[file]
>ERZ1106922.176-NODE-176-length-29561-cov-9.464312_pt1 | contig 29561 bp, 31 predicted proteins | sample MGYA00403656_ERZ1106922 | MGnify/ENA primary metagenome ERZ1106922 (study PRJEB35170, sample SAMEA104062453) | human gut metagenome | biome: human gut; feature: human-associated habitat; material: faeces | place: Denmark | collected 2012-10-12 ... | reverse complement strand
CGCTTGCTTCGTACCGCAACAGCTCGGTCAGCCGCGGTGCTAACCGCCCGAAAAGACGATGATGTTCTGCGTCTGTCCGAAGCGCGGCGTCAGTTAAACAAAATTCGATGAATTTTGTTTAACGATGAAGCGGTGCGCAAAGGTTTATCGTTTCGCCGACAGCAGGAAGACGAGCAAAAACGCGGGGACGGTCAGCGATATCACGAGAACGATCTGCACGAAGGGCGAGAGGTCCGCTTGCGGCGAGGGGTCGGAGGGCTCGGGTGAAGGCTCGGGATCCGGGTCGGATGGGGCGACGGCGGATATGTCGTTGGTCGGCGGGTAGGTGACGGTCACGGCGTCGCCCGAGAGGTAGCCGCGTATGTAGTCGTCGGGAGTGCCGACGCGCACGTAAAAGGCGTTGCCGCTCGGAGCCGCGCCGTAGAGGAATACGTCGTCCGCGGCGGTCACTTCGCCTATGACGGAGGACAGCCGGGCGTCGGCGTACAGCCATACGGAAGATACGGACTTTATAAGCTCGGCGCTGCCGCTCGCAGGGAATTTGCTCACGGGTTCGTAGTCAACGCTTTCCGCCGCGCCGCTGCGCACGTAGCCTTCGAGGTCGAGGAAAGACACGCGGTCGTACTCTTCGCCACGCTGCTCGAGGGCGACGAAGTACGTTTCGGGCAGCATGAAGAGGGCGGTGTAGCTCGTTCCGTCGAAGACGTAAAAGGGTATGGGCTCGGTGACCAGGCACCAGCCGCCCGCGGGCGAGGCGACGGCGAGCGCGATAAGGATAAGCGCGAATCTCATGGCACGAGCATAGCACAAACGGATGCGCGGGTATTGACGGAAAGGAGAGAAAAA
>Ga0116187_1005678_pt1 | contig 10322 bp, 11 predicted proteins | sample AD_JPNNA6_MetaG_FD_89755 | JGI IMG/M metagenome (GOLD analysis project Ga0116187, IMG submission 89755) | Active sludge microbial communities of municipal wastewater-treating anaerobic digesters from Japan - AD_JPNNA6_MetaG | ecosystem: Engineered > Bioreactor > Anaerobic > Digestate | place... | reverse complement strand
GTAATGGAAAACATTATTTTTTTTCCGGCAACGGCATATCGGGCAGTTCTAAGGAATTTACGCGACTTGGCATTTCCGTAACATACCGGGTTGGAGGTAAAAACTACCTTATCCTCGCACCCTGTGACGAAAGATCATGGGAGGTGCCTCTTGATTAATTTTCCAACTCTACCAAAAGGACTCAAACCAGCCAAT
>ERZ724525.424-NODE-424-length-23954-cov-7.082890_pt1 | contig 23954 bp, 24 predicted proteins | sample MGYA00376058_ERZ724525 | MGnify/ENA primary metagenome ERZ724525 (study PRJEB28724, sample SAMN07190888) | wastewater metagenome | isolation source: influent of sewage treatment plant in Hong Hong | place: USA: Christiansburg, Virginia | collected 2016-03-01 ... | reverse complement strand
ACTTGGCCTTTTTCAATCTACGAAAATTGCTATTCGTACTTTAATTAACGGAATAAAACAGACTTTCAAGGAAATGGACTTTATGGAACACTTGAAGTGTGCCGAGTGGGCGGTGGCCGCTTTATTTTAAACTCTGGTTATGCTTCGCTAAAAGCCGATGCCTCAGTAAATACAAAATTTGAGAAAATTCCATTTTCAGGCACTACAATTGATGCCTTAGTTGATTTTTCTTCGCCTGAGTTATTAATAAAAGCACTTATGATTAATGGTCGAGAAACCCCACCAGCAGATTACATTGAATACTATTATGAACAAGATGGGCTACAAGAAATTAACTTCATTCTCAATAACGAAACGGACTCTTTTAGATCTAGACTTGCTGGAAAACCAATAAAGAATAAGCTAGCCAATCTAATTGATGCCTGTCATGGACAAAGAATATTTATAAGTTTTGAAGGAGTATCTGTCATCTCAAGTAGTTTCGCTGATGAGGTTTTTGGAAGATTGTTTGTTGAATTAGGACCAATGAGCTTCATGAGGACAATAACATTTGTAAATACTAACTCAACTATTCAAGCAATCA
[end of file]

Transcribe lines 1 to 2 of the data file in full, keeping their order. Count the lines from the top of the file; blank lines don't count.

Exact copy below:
>ERZ1106922.176-NODE-176-length-29561-cov-9.464312_pt1 | contig 29561 bp, 31 predicted proteins | sample MGYA00403656_ERZ1106922 | MGnify/ENA primary metagenome ERZ1106922 (study PRJEB35170, sample SAMEA104062453) | human gut metagenome | biome: human gut; feature: human-associated habitat; material: faeces | place: Denmark | collected 2012-10-12 ... | reverse complement strand
CGCTTGCTTCGTACCGCAACAGCTCGGTCAGCCGCGGTGCTAACCGCCCGAAAAGACGATGATGTTCTGCGTCTGTCCGAAGCGCGGCGTCAGTTAAACAAAATTCGATGAATTTTGTTTAACGATGAAGCGGTGCGCAAAGGTTTATCGTTTCGCCGACAGCAGGAAGACGAGCAAAAACGCGGGGACGGTCAGCGATATCACGAGAACGATCTGCACGAAGGGCGAGAGGTCCGCTTGCGGCGAGGGGTCGGAGGGCTCGGGTGAAGGCTCGGGATCCGGGTCGGATGGGGCGACGGCGGATATGTCGTTGGTCGGCGGGTAGGTGACGGTCACGGCGTCGCCCGAGAGGTAGCCGCGTATGTAGTCGTCGGGAGTGCCGACGCGCACGTAAAAGGCGTTGCCGCTCGGAGCCGCGCCGTAGAGGAATACGTCGTCCGCGGCGGTCACTTCGCCTATGACGGAGGACAGCCGGGCGTCGGCGTACAGCCATACGGAAGATACGGACTTTATAAGCTCGGCGCTGCCGCTCGCAGGGAATTTGCTCACGGGTTCGTAGTCAACGCTTTCCGCCGCGCCGCTGCGCACGTAGCCTTCGAGGTCGAGGAAAGACACGCGGTCGTACTCTTCGCCACGCTGCTCGAGGGCGACGAAGTACGTTTCGGGCAGCATGAAGAGGGCGGTGTAGCTCGTTCCGTCGAAGACGTAAAAGGGTATGGGCTCGGTGACCAGGCACCAGCCGCCCGCGGGCGAGGCGACGGCGAGCGCGATAAGGATAAGCGCGAATCTCATGGCACGAGCATAGCACAAACGGATGCGCGGGTATTGACGGAAAGGAGAGAAAAA